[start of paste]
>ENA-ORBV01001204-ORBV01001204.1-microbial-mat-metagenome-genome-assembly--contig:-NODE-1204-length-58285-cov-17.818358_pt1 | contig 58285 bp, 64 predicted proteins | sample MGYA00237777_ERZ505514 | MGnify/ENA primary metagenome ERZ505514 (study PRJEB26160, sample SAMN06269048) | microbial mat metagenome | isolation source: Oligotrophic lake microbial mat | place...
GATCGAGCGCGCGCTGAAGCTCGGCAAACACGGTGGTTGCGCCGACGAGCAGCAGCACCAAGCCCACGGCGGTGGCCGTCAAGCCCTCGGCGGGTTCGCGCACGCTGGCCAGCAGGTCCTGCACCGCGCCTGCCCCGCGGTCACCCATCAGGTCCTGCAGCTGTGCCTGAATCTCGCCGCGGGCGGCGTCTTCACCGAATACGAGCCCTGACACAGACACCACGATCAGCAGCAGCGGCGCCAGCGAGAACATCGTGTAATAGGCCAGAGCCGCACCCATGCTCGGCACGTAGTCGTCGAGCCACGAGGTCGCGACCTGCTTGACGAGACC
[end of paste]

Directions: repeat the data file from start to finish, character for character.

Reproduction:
>ENA-ORBV01001204-ORBV01001204.1-microbial-mat-metagenome-genome-assembly--contig:-NODE-1204-length-58285-cov-17.818358_pt1 | contig 58285 bp, 64 predicted proteins | sample MGYA00237777_ERZ505514 | MGnify/ENA primary metagenome ERZ505514 (study PRJEB26160, sample SAMN06269048) | microbial mat metagenome | isolation source: Oligotrophic lake microbial mat | place...
GATCGAGCGCGCGCTGAAGCTCGGCAAACACGGTGGTTGCGCCGACGAGCAGCAGCACCAAGCCCACGGCGGTGGCCGTCAAGCCCTCGGCGGGTTCGCGCACGCTGGCCAGCAGGTCCTGCACCGCGCCTGCCCCGCGGTCACCCATCAGGTCCTGCAGCTGTGCCTGAATCTCGCCGCGGGCGGCGTCTTCACCGAATACGAGCCCTGACACAGACACCACGATCAGCAGCAGCGGCGCCAGCGAGAACATCGTGTAATAGGCCAGAGCCGCACCCATGCTCGGCACGTAGTCGTCGAGCCACGAGGTCGCGACCTGCTTGACGAGACC